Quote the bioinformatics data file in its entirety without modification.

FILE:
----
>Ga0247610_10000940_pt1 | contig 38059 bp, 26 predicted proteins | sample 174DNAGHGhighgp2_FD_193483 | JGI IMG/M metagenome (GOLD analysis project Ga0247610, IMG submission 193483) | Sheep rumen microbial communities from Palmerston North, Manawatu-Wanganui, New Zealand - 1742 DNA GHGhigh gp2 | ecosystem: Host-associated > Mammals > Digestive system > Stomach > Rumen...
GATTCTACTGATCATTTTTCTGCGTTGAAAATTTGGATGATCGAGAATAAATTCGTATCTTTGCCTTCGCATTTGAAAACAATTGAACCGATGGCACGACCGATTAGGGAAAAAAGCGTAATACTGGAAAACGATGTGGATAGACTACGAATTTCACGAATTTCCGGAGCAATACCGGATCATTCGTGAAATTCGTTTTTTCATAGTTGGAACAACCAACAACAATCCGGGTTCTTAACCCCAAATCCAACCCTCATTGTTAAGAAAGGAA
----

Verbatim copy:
>Ga0247610_10000940_pt1 | contig 38059 bp, 26 predicted proteins | sample 174DNAGHGhighgp2_FD_193483 | JGI IMG/M metagenome (GOLD analysis project Ga0247610, IMG submission 193483) | Sheep rumen microbial communities from Palmerston North, Manawatu-Wanganui, New Zealand - 1742 DNA GHGhigh gp2 | ecosystem: Host-associated > Mammals > Digestive system > Stomach > Rumen...
GATTCTACTGATCATTTTTCTGCGTTGAAAATTTGGATGATCGAGAATAAATTCGTATCTTTGCCTTCGCATTTGAAAACAATTGAACCGATGGCACGACCGATTAGGGAAAAAAGCGTAATACTGGAAAACGATGTGGATAGACTACGAATTTCACGAATTTCCGGAGCAATACCGGATCATTCGTGAAATTCGTTTTTTCATAGTTGGAACAACCAACAACAATCCGGGTTCTTAACCCCAAATCCAACCCTCATTGTTAAGAAAGGAA